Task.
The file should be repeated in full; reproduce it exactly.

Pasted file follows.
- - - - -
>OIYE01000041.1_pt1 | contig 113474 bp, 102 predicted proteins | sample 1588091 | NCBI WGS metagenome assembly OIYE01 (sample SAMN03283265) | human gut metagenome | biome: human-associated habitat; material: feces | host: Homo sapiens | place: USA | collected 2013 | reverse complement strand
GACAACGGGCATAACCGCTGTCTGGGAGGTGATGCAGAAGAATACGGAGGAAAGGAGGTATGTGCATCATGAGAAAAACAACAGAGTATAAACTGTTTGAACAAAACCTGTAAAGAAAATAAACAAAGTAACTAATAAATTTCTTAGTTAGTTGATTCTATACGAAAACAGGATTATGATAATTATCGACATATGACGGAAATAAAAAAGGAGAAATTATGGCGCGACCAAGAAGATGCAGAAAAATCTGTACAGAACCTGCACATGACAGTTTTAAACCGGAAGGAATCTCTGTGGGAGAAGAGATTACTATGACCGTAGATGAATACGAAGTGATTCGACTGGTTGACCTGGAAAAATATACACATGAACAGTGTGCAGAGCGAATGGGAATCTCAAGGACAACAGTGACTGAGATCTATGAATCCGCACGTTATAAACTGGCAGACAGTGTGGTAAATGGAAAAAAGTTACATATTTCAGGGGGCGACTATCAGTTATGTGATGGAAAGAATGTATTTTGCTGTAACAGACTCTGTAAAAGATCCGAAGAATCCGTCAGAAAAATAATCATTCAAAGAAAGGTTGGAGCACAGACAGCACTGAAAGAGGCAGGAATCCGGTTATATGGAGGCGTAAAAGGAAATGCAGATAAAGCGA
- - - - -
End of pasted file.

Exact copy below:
>OIYE01000041.1_pt1 | contig 113474 bp, 102 predicted proteins | sample 1588091 | NCBI WGS metagenome assembly OIYE01 (sample SAMN03283265) | human gut metagenome | biome: human-associated habitat; material: feces | host: Homo sapiens | place: USA | collected 2013 | reverse complement strand
GACAACGGGCATAACCGCTGTCTGGGAGGTGATGCAGAAGAATACGGAGGAAAGGAGGTATGTGCATCATGAGAAAAACAACAGAGTATAAACTGTTTGAACAAAACCTGTAAAGAAAATAAACAAAGTAACTAATAAATTTCTTAGTTAGTTGATTCTATACGAAAACAGGATTATGATAATTATCGACATATGACGGAAATAAAAAAGGAGAAATTATGGCGCGACCAAGAAGATGCAGAAAAATCTGTACAGAACCTGCACATGACAGTTTTAAACCGGAAGGAATCTCTGTGGGAGAAGAGATTACTATGACCGTAGATGAATACGAAGTGATTCGACTGGTTGACCTGGAAAAATATACACATGAACAGTGTGCAGAGCGAATGGGAATCTCAAGGACAACAGTGACTGAGATCTATGAATCCGCACGTTATAAACTGGCAGACAGTGTGGTAAATGGAAAAAAGTTACATATTTCAGGGGGCGACTATCAGTTATGTGATGGAAAGAATGTATTTTGCTGTAACAGACTCTGTAAAAGATCCGAAGAATCCGTCAGAAAAATAATCATTCAAAGAAAGGTTGGAGCACAGACAGCACTGAAAGAGGCAGGAATCCGGTTATATGGAGGCGTAAAAGGAAATGCAGATAAAGCGA